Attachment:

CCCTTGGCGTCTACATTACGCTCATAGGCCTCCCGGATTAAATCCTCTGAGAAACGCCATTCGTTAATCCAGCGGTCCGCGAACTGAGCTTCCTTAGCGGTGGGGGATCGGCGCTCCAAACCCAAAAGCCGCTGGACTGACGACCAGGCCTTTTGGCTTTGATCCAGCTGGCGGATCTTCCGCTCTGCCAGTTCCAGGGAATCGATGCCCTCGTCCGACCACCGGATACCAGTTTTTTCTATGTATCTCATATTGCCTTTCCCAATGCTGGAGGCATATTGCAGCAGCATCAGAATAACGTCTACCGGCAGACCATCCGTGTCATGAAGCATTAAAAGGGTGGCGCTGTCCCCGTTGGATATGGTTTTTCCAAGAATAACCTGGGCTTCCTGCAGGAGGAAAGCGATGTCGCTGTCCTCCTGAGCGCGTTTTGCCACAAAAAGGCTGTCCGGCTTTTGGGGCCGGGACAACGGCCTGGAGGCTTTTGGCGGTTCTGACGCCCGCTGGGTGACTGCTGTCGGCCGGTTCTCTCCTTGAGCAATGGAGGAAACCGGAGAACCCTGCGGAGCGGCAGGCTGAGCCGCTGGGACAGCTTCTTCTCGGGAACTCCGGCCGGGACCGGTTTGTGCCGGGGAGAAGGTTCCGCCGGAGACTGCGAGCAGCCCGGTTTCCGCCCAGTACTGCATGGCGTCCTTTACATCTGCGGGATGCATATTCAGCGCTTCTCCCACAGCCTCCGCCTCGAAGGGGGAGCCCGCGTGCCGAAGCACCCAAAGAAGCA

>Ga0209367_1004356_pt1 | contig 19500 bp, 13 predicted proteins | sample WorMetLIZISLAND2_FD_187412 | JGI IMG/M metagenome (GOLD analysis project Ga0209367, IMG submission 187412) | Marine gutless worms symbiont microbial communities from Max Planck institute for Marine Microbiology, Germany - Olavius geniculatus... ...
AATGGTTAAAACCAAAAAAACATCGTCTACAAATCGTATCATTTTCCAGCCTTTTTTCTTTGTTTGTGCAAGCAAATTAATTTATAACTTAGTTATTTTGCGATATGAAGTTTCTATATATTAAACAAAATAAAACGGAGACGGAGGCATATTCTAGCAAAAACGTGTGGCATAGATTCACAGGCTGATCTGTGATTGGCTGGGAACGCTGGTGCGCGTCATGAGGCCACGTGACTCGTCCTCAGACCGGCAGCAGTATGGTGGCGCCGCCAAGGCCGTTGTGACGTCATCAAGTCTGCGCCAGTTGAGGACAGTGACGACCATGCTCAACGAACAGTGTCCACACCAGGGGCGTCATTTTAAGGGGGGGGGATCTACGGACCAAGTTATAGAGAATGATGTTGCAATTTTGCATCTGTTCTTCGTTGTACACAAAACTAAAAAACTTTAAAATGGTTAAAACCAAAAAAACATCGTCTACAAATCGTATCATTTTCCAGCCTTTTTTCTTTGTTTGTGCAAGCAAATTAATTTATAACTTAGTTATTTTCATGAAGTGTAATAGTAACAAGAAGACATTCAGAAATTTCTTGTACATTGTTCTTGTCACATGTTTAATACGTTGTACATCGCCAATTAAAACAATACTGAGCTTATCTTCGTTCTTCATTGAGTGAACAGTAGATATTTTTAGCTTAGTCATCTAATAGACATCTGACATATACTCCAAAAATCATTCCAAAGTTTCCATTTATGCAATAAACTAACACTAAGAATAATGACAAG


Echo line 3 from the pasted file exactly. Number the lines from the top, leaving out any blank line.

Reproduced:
AATGGTTAAAACCAAAAAAACATCGTCTACAAATCGTATCATTTTCCAGCCTTTTTTCTTTGTTTGTGCAAGCAAATTAATTTATAACTTAGTTATTTTGCGATATGAAGTTTCTATATATTAAACAAAATAAAACGGAGACGGAGGCATATTCTAGCAAAAACGTGTGGCATAGATTCACAGGCTGATCTGTGATTGGCTGGGAACGCTGGTGCGCGTCATGAGGCCACGTGACTCGTCCTCAGACCGGCAGCAGTATGGTGGCGCCGCCAAGGCCGTTGTGACGTCATCAAGTCTGCGCCAGTTGAGGACAGTGACGACCATGCTCAACGAACAGTGTCCACACCAGGGGCGTCATTTTAAGGGGGGGGGATCTACGGACCAAGTTATAGAGAATGATGTTGCAATTTTGCATCTGTTCTTCGTTGTACACAAAACTAAAAAACTTTAAAATGGTTAAAACCAAAAAAACATCGTCTACAAATCGTATCATTTTCCAGCCTTTTTTCTTTGTTTGTGCAAGCAAATTAATTTATAACTTAGTTATTTTCATGAAGTGTAATAGTAACAAGAAGACATTCAGAAATTTCTTGTACATTGTTCTTGTCACATGTTTAATACGTTGTACATCGCCAATTAAAACAATACTGAGCTTATCTTCGTTCTTCATTGAGTGAACAGTAGATATTTTTAGCTTAGTCATCTAATAGACATCTGACATATACTCCAAAAATCATTCCAAAGTTTCCATTTATGCAATAAACTAACACTAAGAATAATGACAAG